DIY Pink Mason Jar Candles

DIY Pink Mason Jar Candles | Henry Happened With a pinkalicious 6-year-old daughter, I now have an entirely new opinion on the color pink. My feelings for the ubiquitous color have ranged from irrational hatred to tired acceptance to now grudging appreciation. It’s an unabashedly girly color, and I rather admire my daughter’s desire to wear her ‘team pink’ allegiance with pride. (Though I still wish there was a tiny bit of room in the acceptable clothing color spectrum.)

But pink is one of the things I love about Valentine’s Day. And since we happen to love candles around here I turned some mason jars into pretty-in-pink candles.

Pink Mason Jar Candles | Henry Happened Supplies needed:

  • Mason jars
  • Mod Podge (I like using the gloss or glitter kinds.)
  • Red food coloring
  • Soy wax
  • Wicks

Instructions

Step 1

Combine 1 tablespoon gloss Mod Podge with 1/2 tablespoon water in a small cup. Add one drop of red food coloring and mix well. If you want a darker color, add food coloring one drop at a time. When you have a color you like, pour the mixture into the jar and swirl it around until the inside is completely covered.

Pink Mason Jar Candles | Henry Happened

Step 2

Pour out any excess liquid and let the jars dry for at least 45 minutes. Then bake at 225 degrees for 1 hour. Above is what the jar will look like once baked. Pink Mason Jar Candles | Henry Happened

Step 3

After the jars have cooled, slowly melt the soy wax chips using a double broiler and secure the wick to the bottom of the jar. Once the wax is completely melted add essential oil scent and stir. Then pour into the jar and let it sit until the wax hardens. Trim wick if needed.

Note: the first candle I poured was in the short light pink jar. The pink color melted some and slid to the bottom, but it didn’t do that with the rest of the jars. I’m guessing it was because the wax was hotter with the first candle so I’d recommend letting the wax cool for a minute or so before pouring.

Pink Mason Jar Candles | Henry Happened This is a great recycling project for old jars. Because when you have more jam jars than regular glasses, you might have a problem.

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gerbermom

chases 3 small kids and edits Henry Happened


Comments

    • Beth McDonald says

      I get mine at Peak Candle or Candle Science. BUT I buy a case(soy or an all natural vegetable blend) at a time(50 or 55 pounds) But they DO sell it in smaller amounts. They also offer Palm(I don’t use do to destroying Rain Forest) Bees Wax and additives, molds, scent, color….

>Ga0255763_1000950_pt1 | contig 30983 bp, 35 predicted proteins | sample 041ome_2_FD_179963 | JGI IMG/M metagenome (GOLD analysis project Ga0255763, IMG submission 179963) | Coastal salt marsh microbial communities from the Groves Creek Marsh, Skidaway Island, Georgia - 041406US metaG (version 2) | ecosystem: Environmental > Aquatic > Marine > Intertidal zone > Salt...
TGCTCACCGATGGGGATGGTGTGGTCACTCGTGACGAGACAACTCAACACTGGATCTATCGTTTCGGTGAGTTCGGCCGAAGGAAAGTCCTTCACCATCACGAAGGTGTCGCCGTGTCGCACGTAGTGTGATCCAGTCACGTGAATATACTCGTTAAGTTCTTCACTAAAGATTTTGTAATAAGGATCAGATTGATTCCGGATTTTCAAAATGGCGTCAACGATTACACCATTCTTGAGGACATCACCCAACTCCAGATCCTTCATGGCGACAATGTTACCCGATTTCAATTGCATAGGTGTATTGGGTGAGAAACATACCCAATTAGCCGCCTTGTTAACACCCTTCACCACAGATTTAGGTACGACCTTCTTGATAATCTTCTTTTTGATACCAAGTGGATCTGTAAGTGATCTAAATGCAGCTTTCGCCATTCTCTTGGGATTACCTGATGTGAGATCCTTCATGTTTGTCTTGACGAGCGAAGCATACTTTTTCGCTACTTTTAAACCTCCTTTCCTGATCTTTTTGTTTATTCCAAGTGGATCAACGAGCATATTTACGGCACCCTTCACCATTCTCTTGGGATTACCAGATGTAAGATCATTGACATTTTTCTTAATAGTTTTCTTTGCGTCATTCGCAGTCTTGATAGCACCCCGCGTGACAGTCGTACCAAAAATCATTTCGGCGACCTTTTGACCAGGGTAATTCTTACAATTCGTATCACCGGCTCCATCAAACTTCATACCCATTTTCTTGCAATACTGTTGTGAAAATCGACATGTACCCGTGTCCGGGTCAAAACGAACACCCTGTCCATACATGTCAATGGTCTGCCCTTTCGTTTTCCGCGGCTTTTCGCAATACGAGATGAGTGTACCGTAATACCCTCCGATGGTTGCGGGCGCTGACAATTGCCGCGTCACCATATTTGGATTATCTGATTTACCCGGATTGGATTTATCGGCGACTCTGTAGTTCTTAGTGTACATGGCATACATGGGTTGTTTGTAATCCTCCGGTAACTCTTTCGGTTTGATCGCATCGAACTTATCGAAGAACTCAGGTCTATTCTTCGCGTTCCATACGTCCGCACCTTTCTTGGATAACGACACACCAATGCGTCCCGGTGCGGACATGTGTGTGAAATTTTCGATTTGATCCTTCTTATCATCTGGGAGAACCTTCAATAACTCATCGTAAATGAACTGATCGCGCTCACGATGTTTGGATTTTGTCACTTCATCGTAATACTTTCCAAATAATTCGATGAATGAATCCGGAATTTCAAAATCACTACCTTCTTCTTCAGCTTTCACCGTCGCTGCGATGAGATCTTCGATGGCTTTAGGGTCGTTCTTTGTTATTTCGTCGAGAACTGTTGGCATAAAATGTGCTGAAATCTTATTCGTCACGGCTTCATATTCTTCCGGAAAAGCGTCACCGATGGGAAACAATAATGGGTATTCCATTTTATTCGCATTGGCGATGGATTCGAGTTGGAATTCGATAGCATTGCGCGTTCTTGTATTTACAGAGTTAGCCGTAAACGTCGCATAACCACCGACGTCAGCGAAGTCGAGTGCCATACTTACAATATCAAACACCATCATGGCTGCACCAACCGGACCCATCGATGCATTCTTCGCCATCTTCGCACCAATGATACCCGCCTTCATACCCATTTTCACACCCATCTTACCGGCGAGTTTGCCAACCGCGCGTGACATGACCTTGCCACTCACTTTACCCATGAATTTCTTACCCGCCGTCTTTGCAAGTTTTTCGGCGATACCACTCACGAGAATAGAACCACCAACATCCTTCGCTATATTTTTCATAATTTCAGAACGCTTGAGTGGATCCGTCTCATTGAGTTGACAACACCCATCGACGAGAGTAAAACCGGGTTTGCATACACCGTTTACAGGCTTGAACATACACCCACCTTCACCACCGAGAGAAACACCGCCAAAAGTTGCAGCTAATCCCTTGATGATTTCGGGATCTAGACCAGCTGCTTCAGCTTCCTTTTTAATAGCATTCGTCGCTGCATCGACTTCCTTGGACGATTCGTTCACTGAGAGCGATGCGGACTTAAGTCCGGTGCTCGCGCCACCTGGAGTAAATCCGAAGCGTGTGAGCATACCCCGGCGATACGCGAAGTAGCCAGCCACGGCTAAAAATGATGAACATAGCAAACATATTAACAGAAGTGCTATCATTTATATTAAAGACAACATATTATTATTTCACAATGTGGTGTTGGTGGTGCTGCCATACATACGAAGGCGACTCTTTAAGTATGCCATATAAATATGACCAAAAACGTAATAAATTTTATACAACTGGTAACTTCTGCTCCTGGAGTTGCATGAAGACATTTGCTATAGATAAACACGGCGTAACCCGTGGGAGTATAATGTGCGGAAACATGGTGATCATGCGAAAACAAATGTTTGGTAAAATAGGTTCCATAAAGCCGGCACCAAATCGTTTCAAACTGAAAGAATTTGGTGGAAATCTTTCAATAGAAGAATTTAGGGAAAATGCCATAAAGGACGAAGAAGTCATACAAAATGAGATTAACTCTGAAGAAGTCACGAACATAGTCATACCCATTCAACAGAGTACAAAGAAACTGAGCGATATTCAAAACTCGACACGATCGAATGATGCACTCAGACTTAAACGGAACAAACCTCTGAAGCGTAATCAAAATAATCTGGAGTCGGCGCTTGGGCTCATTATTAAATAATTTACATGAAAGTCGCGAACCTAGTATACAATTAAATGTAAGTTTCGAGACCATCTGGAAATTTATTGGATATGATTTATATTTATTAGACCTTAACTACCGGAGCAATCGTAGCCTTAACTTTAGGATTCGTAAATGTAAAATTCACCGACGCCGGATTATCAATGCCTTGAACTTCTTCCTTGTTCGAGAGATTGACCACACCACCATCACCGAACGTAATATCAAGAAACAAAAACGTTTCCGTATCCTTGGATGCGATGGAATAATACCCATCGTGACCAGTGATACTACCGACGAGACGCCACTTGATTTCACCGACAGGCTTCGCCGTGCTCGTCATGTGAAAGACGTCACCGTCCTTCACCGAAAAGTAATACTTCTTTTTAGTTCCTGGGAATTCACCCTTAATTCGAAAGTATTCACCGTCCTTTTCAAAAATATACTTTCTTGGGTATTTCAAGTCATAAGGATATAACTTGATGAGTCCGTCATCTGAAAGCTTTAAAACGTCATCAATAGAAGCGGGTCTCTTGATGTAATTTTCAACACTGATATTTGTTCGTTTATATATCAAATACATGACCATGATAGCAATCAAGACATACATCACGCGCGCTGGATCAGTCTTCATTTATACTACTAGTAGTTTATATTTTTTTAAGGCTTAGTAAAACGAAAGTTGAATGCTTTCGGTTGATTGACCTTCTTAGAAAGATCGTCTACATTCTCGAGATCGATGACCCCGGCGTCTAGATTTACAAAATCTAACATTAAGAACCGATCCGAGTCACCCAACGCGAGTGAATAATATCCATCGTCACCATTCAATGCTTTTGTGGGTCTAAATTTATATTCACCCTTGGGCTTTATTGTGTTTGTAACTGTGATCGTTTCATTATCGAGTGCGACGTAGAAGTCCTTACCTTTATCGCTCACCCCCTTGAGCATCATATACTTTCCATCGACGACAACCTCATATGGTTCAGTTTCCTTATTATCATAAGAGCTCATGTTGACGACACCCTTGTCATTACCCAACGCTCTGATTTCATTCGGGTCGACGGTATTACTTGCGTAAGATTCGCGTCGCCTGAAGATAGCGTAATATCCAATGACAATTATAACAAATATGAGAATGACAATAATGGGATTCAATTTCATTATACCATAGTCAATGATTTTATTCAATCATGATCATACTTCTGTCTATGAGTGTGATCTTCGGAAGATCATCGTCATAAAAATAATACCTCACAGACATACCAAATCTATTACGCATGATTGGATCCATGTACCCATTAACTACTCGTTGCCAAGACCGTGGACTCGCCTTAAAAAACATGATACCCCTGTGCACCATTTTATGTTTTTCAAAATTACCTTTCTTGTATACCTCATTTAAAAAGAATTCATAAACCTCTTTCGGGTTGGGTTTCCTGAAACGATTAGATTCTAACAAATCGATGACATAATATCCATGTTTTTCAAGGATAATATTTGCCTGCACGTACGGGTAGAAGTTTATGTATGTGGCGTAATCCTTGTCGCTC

• Beth McDonald says

      You can use wicks that already have a “disc” attached. Or you can buy them and put the wick in yourself. Or…lol….you can put a little wax in the bottom and hold wick till it sets enough to hold it. You can wrap the wick around a skewer or pencil, I use a clothes pin to hold it to a skewer laid across the jar if I’m out of wick tabs.

  1. R E says

    Are these mason jars already colored pink? I’ve never seen mason jars in any color than clear or maybe an old one with a blue hue. If they are already colored, where do you find colored/tinted mason jars? I love this idea!

    • gerbermom says

      Hi Kat – the amount of essential oil you need somewhat depends on how much wax you have and the type of oil you’re using. So I’d start with 5-6 drops and then add more until you’re happy with the scent. Some oils, like peppermint, are really strong and you’ll need less. Others are milder and require more to get a strong enough scent. But ~10 drops per a candle this size is a rough estimate. Good luck!

    • mardi says

      For every 1lb. of wax add 1.5ounces of oil for a great scent throw off. Also if you leave it set for 2weeks to cure you will love the smell of the candle burning. And why soy well it burns at a lower temperature and it burns clean. Did you know paraffin candles are a by product of crude oil, and when burning, your putting oil in your homes air.

  2. Melissa says

    I absolutely love this! I have so many plain mason jars lying around (sometimes making jam is hard!). I loved pink as a child then went into a very long earth-tone loving hippie girl stage and now I’m back wanting to sport florescent pink, lol!

  3. says

    This is such a fun project, I didn’t know you could color jars like this! I love it (: I recently posted a DIY project using jars as well, because we had so many old jam jars I had just been stockpiling!

  4. says

    Oh – thank you so much for this DIY! I love it! I’ve been wondering for awhile now how I can color my mason jars…I love the light pink shade! I also love that this can be done with any color, really!

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